Please report citation or reference errors to , or , if you are the registered author of the cited work, log in to your RePEc Author Service profile, click on "citations" and make appropriate adjustments.:
    as in new window
    1. Elkin-Koren, Niva & Salzberger, Eli M., 1999. "Law and economics in cyberspace," International Review of Law and Economics, Elsevier, vol. 19(4), pages 553-581, December.
    2. Nancy Gallini & Suzanne Scotchmer, 2002. "Intellectual Property: When Is It the Best Incentive System?," NBER Chapters, in: Innovation Policy and the Economy, Volume 2, pages 51-78 National Bureau of Economic Research, Inc.
    3. Kaul, Inge & Grunberg, Isabelle & Stern, Marc (ed.), 1999. "Global Public Goods: International Cooperation in the 21st Century," OUP Catalogue, Oxford University Press, number 9780195130522.
    4. Adam B. Jaffe & Josh Lerner & Scott Stern, 2002. "Innovation Policy and the Economy, Volume 2," NBER Books, National Bureau of Economic Research, Inc, number jaff02-1.
    5. Richard A. Posner, 1978. "Privacy, Secrecy, and Reputation," University of Chicago - George G. Stigler Center for Study of Economy and State 4, Chicago - Center for Study of Economy and State.
    6. Andrew Dawson, 1998. "The Intellectual Commons: A Rationale for Regulation," Prometheus, Taylor & Francis Journals, vol. 16(3), pages 275-289.
    7. Richard A. Posner, 1978. "The Right to Privacy," University of Chicago - George G. Stigler Center for Study of Economy and State 2, Chicago - Center for Study of Economy and State.
    8. Andrew Graham, 2001. "The Assessment: Economics of the Internet," Oxford Review of Economic Policy, Oxford University Press, vol. 17(2), pages 145-158, Summer.
    Full references (including those not matched with items on IDEAS)

    Citations

    Lists

    This item is not listed on Wikipedia, on a reading list or among the top items on IDEAS.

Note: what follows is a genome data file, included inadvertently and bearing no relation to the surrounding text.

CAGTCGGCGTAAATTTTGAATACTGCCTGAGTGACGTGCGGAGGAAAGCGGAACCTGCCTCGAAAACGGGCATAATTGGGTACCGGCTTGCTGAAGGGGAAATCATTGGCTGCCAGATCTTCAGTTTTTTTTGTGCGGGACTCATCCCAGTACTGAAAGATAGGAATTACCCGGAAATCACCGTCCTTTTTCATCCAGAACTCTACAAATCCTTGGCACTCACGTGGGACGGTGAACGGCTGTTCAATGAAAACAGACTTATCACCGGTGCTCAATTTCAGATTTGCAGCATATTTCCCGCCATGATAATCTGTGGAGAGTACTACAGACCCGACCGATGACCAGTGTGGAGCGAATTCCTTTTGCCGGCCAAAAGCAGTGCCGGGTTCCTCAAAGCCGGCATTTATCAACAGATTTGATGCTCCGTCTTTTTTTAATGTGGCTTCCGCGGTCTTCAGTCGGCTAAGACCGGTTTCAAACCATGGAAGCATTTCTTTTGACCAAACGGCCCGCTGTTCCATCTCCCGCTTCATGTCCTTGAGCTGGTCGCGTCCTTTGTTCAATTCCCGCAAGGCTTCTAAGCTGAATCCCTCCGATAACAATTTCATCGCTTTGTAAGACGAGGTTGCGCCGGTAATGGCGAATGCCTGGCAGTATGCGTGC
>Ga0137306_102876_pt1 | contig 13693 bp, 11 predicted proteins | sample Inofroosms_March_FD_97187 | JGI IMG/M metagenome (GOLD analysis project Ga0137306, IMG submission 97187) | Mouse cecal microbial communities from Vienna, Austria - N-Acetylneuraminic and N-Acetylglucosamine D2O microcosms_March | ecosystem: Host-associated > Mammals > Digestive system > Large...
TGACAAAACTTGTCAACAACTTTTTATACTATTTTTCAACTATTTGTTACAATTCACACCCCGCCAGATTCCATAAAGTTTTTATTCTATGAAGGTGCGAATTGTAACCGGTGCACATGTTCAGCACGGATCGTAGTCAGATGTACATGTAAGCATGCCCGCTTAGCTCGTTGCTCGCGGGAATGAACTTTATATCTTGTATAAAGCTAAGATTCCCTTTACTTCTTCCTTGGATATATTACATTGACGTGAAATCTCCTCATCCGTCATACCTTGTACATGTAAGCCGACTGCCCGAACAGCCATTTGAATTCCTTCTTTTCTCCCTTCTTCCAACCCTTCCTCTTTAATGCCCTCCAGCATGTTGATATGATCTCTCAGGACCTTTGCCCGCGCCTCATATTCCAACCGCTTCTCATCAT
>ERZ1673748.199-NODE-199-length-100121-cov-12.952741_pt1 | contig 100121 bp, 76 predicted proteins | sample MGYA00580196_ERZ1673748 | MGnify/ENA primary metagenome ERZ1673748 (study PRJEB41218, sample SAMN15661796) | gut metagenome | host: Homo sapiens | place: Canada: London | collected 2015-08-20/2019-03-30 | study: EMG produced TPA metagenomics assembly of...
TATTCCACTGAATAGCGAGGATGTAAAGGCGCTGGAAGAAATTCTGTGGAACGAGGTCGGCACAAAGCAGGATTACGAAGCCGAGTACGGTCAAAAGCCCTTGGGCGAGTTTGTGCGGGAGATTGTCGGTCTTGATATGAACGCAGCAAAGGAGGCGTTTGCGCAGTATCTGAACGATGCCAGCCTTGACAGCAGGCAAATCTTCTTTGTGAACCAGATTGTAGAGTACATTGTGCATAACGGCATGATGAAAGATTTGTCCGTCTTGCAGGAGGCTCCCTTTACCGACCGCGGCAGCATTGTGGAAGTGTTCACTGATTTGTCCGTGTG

Statistics

    Access and download statistics

    Corrections

    When requesting a correction, please mention this item's handle: RePEc:uow:depec1:wp02-18. See general information about how to correct material in RePEc.

    For technical questions regarding this item, or to correct its authors, title, abstract, bibliographic or download information, contact: (Peter Siminski).

    If you have authored this item and are not yet registered with RePEc, we encourage you to do it here. This allows to link your profile to this item. It also allows you to accept potential citations to this item that we are uncertain about.

    If references are entirely missing, you can add them using this form.

    If the full references list an item that is present in RePEc, but the system did not link to it, you can help with this form.

    If you know of missing items citing this one, you can help us creating those links by adding the relevant references in the same way as above, for each refering item. If you are a registered author of this item, you may also want to check the "citations" tab in your profile, as there may be some citations waiting for confirmation.

    Please note that corrections may take a couple of weeks to filter through the various RePEc services.